Saturday, January 2, 2010

What Do The New Oil Deals Mean for The Kurds?

In mid-December 2009 the Iraqi Oil Ministry carried out its second round of bidding on oil fields by international companies. Winning offers were made on seven of the ten fields up for auction. Afterward Oil Minister Hussain Shahristani said Iraq could reach eleven million barrels a day in capacity in six years, which could make it one of the largest producers in the world. This may turn out to be a major setback for the Kurdistan Regional Government (KRG), and its own petroleum policy.

Since 2003 the KRG has been hoping that its oil reserves would give it greater autonomy, and perhaps eventually independence. They signed their first oil deal with a Turkish company in January 2003, and then finalized over twenty others in the following years. None of these went through the Oil Ministry. Most of these deals were for exploration, but with Iraq’s oil production at below pre-invasion levels, Kurdistan believed that Baghdad would eventually have to accept their oil policy and allow them to export. The KRG also attempted to foster closer ties with Turkey and Europe, offering to export oil directly to the former, and trying to get involved with the proposed Nabucco natural gas pipeline to the latter. If these deals succeeded than Kurdistan would be connected to the international energy trade, could put more pressure on Baghdad to accept its energy policy, and gain greater autonomy from the central government. Some believed that this would give the Kurds the self-sustainability and influence they would need to declare independence sometime in the future.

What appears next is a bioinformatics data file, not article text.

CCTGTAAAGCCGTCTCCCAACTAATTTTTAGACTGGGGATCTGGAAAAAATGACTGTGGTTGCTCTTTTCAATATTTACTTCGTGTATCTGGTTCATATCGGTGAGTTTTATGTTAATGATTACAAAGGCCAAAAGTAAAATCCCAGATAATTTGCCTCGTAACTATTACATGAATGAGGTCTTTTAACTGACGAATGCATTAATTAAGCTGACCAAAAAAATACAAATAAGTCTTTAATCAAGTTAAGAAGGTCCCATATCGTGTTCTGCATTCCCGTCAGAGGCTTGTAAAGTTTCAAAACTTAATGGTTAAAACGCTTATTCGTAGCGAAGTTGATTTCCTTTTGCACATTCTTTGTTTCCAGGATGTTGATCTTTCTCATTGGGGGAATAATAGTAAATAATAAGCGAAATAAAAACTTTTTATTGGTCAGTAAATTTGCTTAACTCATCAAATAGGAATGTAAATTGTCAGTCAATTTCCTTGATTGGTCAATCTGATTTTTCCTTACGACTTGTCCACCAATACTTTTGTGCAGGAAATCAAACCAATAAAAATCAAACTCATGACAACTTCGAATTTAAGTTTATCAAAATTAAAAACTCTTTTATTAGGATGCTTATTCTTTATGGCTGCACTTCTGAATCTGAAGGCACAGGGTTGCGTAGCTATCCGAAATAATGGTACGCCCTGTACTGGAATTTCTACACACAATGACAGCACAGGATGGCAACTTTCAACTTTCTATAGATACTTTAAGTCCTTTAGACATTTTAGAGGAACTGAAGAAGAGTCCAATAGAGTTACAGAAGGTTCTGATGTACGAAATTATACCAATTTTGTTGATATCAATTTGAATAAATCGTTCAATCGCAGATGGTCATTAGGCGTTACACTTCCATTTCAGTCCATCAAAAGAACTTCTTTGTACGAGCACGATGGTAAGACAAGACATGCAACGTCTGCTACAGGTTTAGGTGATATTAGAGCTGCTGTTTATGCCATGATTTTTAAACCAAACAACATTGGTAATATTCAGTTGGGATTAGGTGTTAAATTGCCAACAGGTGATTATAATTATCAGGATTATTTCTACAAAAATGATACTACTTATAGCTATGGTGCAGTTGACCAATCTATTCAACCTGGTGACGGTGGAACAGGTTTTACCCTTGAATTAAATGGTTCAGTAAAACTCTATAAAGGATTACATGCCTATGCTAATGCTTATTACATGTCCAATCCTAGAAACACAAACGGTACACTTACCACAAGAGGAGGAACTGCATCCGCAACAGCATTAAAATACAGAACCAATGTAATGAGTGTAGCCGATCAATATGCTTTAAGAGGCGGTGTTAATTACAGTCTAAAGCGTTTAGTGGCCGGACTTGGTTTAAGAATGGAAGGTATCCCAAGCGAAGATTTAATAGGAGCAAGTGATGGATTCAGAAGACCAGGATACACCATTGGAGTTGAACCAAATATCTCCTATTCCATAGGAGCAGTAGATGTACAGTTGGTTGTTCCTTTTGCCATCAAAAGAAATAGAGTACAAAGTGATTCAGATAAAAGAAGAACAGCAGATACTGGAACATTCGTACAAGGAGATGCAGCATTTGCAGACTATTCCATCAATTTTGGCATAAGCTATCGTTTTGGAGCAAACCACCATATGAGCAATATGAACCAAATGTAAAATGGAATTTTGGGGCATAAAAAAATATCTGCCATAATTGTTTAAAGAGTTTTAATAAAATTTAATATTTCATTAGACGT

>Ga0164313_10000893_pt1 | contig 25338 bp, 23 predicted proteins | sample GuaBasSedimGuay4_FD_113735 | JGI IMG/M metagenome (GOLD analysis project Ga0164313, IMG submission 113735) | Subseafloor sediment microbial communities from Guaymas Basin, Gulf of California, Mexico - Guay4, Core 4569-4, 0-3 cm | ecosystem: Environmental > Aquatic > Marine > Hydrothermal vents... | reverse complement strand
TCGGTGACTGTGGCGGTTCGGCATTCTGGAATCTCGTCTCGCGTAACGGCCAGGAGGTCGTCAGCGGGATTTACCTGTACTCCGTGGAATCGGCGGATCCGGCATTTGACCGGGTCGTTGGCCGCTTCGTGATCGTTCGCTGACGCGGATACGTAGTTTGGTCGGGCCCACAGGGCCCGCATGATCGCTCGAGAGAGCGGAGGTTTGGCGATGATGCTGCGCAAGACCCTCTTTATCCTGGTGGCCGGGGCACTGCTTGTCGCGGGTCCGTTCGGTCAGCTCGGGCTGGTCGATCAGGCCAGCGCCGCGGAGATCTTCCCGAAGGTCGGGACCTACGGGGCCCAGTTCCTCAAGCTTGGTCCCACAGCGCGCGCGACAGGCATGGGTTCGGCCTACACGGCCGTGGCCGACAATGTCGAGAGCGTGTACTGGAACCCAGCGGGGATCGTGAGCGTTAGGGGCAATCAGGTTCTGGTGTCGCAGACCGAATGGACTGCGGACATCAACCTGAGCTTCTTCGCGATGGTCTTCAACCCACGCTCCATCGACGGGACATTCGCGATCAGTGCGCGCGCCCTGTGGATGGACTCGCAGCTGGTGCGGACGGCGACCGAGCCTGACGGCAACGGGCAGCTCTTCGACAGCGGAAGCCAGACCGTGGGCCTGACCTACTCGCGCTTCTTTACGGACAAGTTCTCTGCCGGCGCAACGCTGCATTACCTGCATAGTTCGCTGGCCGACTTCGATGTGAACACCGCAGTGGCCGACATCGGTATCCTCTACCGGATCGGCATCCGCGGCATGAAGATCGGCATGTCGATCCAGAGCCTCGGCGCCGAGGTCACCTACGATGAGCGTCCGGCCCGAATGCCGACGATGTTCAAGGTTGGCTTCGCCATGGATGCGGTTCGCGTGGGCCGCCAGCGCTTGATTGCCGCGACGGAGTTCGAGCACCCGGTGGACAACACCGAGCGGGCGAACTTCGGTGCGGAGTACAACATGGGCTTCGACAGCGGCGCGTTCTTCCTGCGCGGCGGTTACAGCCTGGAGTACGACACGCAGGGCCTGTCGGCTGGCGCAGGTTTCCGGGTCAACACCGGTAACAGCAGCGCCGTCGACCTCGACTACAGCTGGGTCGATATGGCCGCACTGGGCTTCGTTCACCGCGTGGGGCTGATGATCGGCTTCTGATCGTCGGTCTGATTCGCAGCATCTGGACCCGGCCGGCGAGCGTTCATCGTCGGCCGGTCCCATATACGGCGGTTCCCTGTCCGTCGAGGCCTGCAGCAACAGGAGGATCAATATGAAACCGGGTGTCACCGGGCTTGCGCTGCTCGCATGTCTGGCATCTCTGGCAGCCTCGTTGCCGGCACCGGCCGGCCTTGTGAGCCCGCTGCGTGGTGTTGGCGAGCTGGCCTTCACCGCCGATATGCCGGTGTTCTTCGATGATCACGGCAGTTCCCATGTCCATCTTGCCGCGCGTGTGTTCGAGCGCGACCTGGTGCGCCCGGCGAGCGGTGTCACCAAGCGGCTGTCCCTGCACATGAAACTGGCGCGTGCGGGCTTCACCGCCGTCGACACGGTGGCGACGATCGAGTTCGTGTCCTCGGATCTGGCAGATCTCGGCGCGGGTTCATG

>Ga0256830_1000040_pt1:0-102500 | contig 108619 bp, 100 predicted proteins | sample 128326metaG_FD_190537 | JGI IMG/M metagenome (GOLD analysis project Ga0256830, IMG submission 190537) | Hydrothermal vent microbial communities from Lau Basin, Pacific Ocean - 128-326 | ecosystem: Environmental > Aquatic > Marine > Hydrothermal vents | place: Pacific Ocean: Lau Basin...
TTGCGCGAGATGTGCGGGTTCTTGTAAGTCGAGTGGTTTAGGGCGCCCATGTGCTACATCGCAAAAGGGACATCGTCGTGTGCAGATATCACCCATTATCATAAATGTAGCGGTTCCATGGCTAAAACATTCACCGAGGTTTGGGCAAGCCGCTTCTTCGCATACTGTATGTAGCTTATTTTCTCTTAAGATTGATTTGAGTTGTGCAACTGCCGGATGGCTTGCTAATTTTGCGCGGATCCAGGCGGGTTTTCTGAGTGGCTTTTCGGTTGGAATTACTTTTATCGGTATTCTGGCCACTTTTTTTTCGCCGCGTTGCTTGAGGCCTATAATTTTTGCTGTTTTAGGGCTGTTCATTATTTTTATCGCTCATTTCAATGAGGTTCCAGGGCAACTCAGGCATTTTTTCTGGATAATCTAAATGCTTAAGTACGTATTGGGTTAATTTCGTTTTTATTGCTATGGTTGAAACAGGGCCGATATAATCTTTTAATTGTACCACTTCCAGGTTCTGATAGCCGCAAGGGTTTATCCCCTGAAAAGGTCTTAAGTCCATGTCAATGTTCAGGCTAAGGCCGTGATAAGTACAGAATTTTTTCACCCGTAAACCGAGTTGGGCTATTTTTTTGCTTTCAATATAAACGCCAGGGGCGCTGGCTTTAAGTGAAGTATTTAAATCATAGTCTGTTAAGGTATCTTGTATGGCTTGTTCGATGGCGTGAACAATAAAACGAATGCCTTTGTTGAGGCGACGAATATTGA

All of these goals are now in jeopardy because of the Oil Ministry’s second bidding round. With international companies finally agreeing to Baghdad’s terms, and Iraq’s hopes of becoming one of the largest oil exporters in the world, there is no reason for the central government to give into the Kurds’ demands. The Oil Ministry has always vigorously protested the Kurds’ actions, and blacklisted any petroleum corporations that do business with them, leaving only small businesses investing there. They and the KRG still hope that Baghdad will eventually allow them to export because no government will turn down money, but that’s becoming less and less likely now. In fact, the Kurds may be the biggest losers if Iraq’s oil potential is finally tapped.


AK News, “Iraq’s oil and gas assets are shared: Barzani,” 11/11/09

International Crisis Group, “Iraq and the Kurds: Trouble Along the Trigger Line,” 7/8/09
- “Oil For Soil: Toward A Grand Bargain On Iraq And The Kurds,” 10/28/08

Lando, Ben, “In the theater of oil, the politics of Iraq,” Iraq Oil Report, 12/17/09

Yackley, Ayla Jean, “Iraq’s new oil deals seen weakening Kurds’ hand,” Reuters, 12/17/09
- “UPDATE 2-Kurds say Iraqi oilfield auction is being rushed,” Reuters, 12/10/09


Anonymous said...

But the deals Baghdad has signed are all illegal aren't they? There is no oil law in Baghdad.

Joel Wing said...

There's no NEW oil law, but there is older legislation and even contracts that the Oil Ministry uses.

Joel Wing said...

I should add that the head of the oil committee in parliament from the Fadhila party and some other law makers hav said the new oil deals are illegal because they have not been approved by parliament, not because there's no new oil law.